In the same light, CBT approach which falls under the therapy-based framework is a combination of various therapeutic elements and interventions including the cognitive therapy, behavioral therapy, and family therapy (Shipherd, 2006). Utilizing the cognitive therapy when working with these children will strive to change their behavior through addressing the perceptions and thoughts of the children regarding the traumatic event that happened to them (Shipherd, 2006). This will be particularly effective in those traumatic children who have the thinking patterns which establish unhelpful and distorted views. Behavioral therapy, on the other hand, will focus on the modification of the habitual responses of these traumatized children like those of fear and anger to some identified stimuli and environment (Shipherd, 2006). Finally, the family therapy will help me to assess the interaction patterns of these children among or with the members of their families so that I can help them to identify as well as alleviate the problems that may exist.
I will also utilize the CBT approach which falls under the therapy-based framework to develop some procedures of stress management which will be useful in the treatment of depression, anxiety, and fear which is the aftermath of the children who have been sexually abused. It is crucial to note that trauma which is associated with being sexually abused may result in PTSD and therefore, this approach and the related procedures to address the particular difficulties which have been exhibited by these children (Hensel et al., 2015). Addressing the parenting approaches will also be critical, and this aspect is also incorporated into the CBT therapeutic approach (Hensel et al., 2015). I will, therefore, also focus on guiding the parents and guardians of these sexually abused children on the way they can help to address the behavioral difficulties that their children are going through following the traumatic events that they have been exposed to.
The Components of the CBT Therapeutic Approach
This CBT approach will consist of between 15-18 sessions for each child with every session composed of 50-90 minutes. The period that each child will take will be dependent on the specific treatment needs of the child and the extent to which they were affected by being sexually abused. This treatment will also entail some sessions with the individual child together with their guardians separately as well as jointly. Each of these sessions will be designed in such a way that there is the establishment of a therapeutic relationship while at the same time providing a safe environment, skills, and education in which the child can address as well as process the traumatic memories. On the other hand, the joint sessions where the child and their guardian are engaged will be designed in such a way to assist both the children and their guardians utilize the skills that they learned to have a positive post-traumatic growth. The child will also manage to share their narrative which will be helpful in fostering effective communication between the child and their guardian regarding the sexual abuse as well as the related traumatic issues.
Effectiveness of the Therapy-Based Framework
The therapy-based framework is effective when assisting sexually abused children for various reasons. The primary goal of this process is to oversee the child experiencing a positive post-traumatic growth where they are able to deal with the trauma in a positive way. Therefore, this framework will be useful in that it will minimize the behavioral and emotional responses of the children following what they have been exposed to (Dagan et al., 2015). Also, as had been highlighted earlier, this framework is a useful tool in correcting the unhelpful and negative attributions and beliefs which are associated with the traumatic experience of being sexually abused (Goetter et al., 2015). The therapy-based framework will provide the necessary skills and support to assist the non-offending guardians in coping positively with their personal and children’s emotional stress following the traumatic experience that they have been exposed to (Goetter et al., 2015).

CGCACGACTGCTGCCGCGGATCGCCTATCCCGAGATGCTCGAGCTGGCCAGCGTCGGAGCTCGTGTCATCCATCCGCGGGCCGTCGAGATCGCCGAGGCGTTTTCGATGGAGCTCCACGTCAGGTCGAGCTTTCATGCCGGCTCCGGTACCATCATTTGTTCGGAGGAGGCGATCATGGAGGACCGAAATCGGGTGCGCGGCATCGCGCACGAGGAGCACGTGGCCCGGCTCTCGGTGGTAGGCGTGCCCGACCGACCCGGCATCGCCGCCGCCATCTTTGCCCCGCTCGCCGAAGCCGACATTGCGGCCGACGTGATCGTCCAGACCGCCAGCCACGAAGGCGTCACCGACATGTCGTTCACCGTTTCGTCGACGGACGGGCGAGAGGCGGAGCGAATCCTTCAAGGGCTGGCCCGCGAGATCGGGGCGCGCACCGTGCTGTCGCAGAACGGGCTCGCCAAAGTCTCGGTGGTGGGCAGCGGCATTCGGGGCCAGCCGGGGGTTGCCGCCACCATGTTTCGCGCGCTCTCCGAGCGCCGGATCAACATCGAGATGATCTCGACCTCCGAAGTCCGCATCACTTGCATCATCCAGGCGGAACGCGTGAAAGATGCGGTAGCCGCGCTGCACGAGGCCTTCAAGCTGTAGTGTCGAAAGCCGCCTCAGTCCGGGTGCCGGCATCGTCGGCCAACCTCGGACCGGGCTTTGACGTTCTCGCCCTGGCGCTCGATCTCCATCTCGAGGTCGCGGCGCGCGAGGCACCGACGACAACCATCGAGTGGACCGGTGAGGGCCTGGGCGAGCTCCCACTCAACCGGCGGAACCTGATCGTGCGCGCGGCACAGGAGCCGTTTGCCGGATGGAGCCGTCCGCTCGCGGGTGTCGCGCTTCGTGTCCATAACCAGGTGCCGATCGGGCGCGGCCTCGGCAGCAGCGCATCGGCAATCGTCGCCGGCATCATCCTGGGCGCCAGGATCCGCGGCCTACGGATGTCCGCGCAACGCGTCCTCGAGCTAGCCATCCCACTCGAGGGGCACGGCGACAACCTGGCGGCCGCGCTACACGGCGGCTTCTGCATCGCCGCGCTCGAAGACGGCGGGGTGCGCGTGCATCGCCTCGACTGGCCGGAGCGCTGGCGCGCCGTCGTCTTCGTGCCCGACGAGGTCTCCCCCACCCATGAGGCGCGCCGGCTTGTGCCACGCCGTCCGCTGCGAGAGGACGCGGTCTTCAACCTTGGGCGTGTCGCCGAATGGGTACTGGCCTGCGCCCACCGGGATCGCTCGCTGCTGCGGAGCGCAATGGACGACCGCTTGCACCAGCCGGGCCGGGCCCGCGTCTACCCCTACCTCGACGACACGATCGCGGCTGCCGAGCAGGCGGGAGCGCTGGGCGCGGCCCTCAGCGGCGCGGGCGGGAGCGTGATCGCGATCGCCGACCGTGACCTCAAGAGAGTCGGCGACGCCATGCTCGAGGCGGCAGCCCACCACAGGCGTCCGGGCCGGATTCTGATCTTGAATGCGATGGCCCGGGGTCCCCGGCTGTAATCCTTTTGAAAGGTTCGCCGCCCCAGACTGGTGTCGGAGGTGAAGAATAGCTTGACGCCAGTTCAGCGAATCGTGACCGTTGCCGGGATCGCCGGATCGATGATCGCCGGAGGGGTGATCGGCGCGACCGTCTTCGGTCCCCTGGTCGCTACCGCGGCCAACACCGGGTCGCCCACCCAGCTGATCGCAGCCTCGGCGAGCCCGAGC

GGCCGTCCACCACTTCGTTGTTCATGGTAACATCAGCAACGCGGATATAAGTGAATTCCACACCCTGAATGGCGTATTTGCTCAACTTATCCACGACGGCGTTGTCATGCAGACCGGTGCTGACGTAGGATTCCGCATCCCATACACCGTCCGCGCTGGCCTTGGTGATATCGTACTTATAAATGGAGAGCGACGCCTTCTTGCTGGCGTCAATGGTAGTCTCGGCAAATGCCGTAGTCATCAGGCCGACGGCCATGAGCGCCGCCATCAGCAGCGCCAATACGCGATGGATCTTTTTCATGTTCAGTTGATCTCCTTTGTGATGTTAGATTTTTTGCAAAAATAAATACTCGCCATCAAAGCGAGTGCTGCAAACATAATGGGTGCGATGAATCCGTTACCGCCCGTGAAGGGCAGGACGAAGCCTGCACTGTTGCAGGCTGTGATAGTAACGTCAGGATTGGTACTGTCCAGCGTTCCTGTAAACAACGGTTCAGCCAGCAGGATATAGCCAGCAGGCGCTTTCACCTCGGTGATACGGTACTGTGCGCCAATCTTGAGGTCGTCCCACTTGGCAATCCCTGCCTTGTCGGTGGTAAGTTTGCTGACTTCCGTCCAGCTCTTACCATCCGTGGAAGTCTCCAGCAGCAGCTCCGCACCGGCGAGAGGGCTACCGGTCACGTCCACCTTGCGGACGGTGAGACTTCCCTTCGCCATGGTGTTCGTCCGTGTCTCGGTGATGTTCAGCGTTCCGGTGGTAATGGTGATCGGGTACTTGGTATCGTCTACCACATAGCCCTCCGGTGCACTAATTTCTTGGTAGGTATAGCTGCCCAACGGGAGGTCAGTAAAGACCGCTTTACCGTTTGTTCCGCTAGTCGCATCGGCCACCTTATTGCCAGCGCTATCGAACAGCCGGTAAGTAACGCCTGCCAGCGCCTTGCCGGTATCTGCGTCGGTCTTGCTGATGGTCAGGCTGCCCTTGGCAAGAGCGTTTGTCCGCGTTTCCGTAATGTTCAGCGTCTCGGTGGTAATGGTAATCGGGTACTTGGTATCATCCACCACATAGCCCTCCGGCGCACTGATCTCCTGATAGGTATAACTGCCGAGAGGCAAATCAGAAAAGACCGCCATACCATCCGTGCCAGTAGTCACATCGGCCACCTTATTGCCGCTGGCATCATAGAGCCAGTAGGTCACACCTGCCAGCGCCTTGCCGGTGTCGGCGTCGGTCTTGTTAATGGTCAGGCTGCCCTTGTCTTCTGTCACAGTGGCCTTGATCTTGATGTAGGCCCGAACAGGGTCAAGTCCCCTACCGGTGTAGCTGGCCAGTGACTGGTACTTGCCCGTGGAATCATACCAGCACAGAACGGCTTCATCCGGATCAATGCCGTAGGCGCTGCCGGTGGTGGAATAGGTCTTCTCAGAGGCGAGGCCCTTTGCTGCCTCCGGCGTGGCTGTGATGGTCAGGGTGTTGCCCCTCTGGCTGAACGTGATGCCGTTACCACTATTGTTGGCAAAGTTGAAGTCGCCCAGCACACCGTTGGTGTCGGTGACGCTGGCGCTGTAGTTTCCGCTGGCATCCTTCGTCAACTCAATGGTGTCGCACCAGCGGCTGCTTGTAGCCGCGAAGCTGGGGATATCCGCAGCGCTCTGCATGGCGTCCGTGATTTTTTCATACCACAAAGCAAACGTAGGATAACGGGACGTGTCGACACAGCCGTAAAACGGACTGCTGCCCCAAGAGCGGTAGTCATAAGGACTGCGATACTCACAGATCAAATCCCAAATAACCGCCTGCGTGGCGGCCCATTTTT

Impacts of Personal Beliefs, Values, Assumptions, and Knowledge
It is apparent that the way I would work with the children as a social worker will be guided by my personal beliefs, values, assumptions, and knowledge. It is important to note that I come from China and I have come to Australia to study Social Work. Therefore, if I am working with children with trauma who are from Australia and any other background that is different from mine, there would be some differences that would be seen there.
I have developed my knowledge and assumptions regarding trauma all through the entire process of learning about it as well as before my learning about it. Therefore, this knowledge will enable me first to be culturally competent whereby my personal beliefs and values will not get in the way of my providing professional assistance to these children (Joseph et al., 2014). One of the ways that I would oversee this is through the utilization of appropriate language which is very critical for there to be a successful work and process of assisting these victims (Joseph et al., 2014). I acknowledge that unless there is proficiency in the language use, and specifically choosing the language that is preferred by the children, then the process will likely be jeopardized.
Secondly, in a bid of becoming culturally competent in my services, I will need to be aware of the biases of my beliefs, values, and culture. I would also need to be aware of my knowledge biases in the process so that the process would be efficient and beneficial to the children (Joseph et al., 2014). Therefore, it would be essential for me to complete health and personal beliefs training as well as the cultural competence training which is tailored to the particular cultures that I am working in so that the children can safely identify with me and I can also identify with them as well (Joseph et al., 2014).